"Chances are even, rural or urban, whatever is best for the enemy," he said.
But the South African authorities were "short of manpower" to provide for the defense of the entire country, he warned, and citizens should sign up for duty in local commandos to provide their own defense.
"Sir," he said to the mostly male audience, "you have a responsibility to muster your own manpower. That is what it boils down to."
But since the present conflict in South Africa was not a conventional military conflict, but a "revolutionary onslaught," he said, it called for action both "on the military field and on the political field."
One credo, he said, is that blacks "must not be regarded as enemies." On the contrary, he said, "sound race relations" would help to ensure that "terrorists" would not infiltrate the local black populace and "intimidate" them into joining a struggle against whites.
The brigadier made a cryptic reference to a forthcoming high-level government meeting in the South African capital of Pretoria on Oct. 14 to plot a total strategy to counter black nationalists on the politial, social, and economic fronts. Then he opened the meeting to questions, and the first person to rise was a hefty man with shiny black hair.
Concerns about race relations notwithstanding, he said, "The problem is one of lawlessness. Until the country is prepared to put it down properly, instead of mucking around with birdshot and sjamboks [whips], it's going to go on."
Brigadier Potgieter responded that "lawlessness . . . can be attributed to the socioeconomic situation" in South Africa.
Another man expressed his puzzlement with the brigadier's message, asking, "Just who is the enemy? I can't seem to identify it in my own mind."
To which the brigadier responded firmly, "The enemy is communism. Make no mistake about that."
Communist powers, notably the Soviet Union, wanted control of South Africa's minerals, he stressed, and were thus stirring black unrest. In fact, he said, the "onslaught" on South Africa was only part of "an onslaught on the free world."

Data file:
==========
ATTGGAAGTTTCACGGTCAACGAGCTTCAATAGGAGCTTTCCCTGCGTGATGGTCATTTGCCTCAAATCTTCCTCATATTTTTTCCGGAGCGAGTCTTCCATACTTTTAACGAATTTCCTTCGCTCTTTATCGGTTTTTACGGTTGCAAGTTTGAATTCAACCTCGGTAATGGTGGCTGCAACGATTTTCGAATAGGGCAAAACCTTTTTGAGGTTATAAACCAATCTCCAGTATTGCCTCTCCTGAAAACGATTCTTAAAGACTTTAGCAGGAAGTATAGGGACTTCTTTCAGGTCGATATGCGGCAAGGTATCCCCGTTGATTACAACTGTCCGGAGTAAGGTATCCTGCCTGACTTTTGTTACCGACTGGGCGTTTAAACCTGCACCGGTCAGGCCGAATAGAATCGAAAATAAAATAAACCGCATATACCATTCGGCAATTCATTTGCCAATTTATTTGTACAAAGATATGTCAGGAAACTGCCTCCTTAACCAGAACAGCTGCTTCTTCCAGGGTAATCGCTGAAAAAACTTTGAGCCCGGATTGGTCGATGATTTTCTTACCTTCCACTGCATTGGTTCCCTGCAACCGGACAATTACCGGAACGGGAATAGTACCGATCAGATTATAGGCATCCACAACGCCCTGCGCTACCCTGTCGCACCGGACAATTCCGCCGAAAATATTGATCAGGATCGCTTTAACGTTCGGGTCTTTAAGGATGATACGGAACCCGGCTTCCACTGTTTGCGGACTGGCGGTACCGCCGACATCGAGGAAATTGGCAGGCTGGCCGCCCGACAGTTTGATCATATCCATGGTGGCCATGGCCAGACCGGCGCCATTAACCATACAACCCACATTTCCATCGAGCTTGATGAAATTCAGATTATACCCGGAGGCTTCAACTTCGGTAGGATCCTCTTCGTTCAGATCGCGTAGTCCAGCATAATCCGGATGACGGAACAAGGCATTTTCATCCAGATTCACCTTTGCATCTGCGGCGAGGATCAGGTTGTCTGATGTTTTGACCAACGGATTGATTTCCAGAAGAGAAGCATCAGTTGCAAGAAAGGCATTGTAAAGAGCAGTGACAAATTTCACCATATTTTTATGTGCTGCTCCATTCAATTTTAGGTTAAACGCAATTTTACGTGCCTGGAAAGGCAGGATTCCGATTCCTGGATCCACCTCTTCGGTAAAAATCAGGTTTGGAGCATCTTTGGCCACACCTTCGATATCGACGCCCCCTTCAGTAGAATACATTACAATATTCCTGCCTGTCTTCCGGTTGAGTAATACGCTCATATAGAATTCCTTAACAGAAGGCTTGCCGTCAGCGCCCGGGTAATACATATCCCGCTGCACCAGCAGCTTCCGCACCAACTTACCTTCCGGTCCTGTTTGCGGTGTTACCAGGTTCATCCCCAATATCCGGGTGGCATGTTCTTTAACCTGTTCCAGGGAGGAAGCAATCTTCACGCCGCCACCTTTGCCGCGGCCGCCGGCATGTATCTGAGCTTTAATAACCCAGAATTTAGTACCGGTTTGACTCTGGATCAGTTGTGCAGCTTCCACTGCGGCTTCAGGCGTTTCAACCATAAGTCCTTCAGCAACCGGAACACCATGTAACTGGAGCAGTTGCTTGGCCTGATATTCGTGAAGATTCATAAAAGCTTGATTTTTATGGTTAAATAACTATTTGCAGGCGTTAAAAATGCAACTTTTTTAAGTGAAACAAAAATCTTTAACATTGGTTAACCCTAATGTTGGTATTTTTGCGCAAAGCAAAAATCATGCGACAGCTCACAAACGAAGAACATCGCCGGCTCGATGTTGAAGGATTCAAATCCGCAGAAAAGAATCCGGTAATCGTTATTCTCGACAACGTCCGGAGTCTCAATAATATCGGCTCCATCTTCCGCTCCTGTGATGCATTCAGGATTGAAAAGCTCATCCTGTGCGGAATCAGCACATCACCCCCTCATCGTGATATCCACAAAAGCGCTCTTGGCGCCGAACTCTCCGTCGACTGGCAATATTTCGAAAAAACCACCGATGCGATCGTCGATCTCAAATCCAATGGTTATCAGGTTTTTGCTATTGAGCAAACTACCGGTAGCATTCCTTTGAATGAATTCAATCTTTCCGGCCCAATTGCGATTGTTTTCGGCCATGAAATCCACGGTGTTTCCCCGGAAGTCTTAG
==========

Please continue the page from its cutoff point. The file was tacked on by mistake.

But then, in a moment of extraordinary candor, he observed, "Sometimes I see our own people [whites] as the enemy, because of a lack of race relations."
In the kind of struggle in which South Africa was involved, he explained, prograss could not simply be measured in the number of deaths inflicted on the adversary, but also depended on the prevention of infiltration, indoctrination, and intimidation of the local black populace.
The enemy was exploiting black resentment against "colonialism," he said. And if whites began to treat black people in general -- and black school pupils in particular -- as "the enemy," racial polarization would be heightened.
Whites would then find themselves facing insurmountable odds, he said.
"If we see things in this way," he warned, "we will unfortunately go the way Rhodesia has gone."
The meeting continued in much the same vein, with the brigadier mixing entreaties for emergency preparedness with pleas for better race relations.
And, not surprisingly, the response from the audience showed that different people place differing stress on the two themes of his message.
One woman observed that, "As a Christian, I don't believe that Christianity requires violence to be answered with violence."
But another man argued that, "The black man has always respected power." Whites should not be fearful of using their "guns and planes," he argued, since timidity could lead to capitulation.
And the brigadier, in his concluding speech, agreed with both sentiments. "Wehve got to be strong," he said. "We've got to stand together."
And so the people of Fort Beaufort were left to ponder his words. They headed home in the chill night air, and most of the lights in the town were out by 10:30 as whites went to bed.
But in the hills surrounding the town, the fires in black African villages burned on much later into the night.